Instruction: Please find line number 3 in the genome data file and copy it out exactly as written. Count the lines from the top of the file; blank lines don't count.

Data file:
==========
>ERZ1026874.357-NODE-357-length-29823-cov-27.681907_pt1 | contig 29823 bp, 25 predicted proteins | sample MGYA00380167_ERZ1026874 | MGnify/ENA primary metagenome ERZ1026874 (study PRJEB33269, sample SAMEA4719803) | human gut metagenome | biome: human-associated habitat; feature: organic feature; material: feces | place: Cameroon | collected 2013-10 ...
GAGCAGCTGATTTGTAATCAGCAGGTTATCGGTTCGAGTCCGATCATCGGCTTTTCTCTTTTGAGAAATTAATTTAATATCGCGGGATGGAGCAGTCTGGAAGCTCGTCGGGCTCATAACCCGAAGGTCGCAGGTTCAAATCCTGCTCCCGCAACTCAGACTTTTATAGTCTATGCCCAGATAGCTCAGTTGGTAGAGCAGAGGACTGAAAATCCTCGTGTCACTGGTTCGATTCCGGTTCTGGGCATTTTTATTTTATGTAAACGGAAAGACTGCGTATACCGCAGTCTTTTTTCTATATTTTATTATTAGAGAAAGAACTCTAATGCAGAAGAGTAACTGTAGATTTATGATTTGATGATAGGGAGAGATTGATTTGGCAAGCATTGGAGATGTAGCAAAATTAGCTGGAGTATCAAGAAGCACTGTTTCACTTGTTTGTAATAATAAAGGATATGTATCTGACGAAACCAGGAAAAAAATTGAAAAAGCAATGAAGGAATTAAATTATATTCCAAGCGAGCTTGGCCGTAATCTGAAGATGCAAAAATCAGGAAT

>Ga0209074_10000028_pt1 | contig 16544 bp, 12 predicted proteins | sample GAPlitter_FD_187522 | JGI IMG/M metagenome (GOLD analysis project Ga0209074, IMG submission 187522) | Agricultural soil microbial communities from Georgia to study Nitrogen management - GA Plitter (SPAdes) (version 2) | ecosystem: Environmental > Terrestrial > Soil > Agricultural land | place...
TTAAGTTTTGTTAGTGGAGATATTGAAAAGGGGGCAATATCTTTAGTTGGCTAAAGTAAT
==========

>Ga0209074_10000028_pt1 | contig 16544 bp, 12 predicted proteins | sample GAPlitter_FD_187522 | JGI IMG/M metagenome (GOLD analysis project Ga0209074, IMG submission 187522) | Agricultural soil microbial communities from Georgia to study Nitrogen management - GA Plitter (SPAdes) (version 2) | ecosystem: Environmental > Terrestrial > Soil > Agricultural land | place...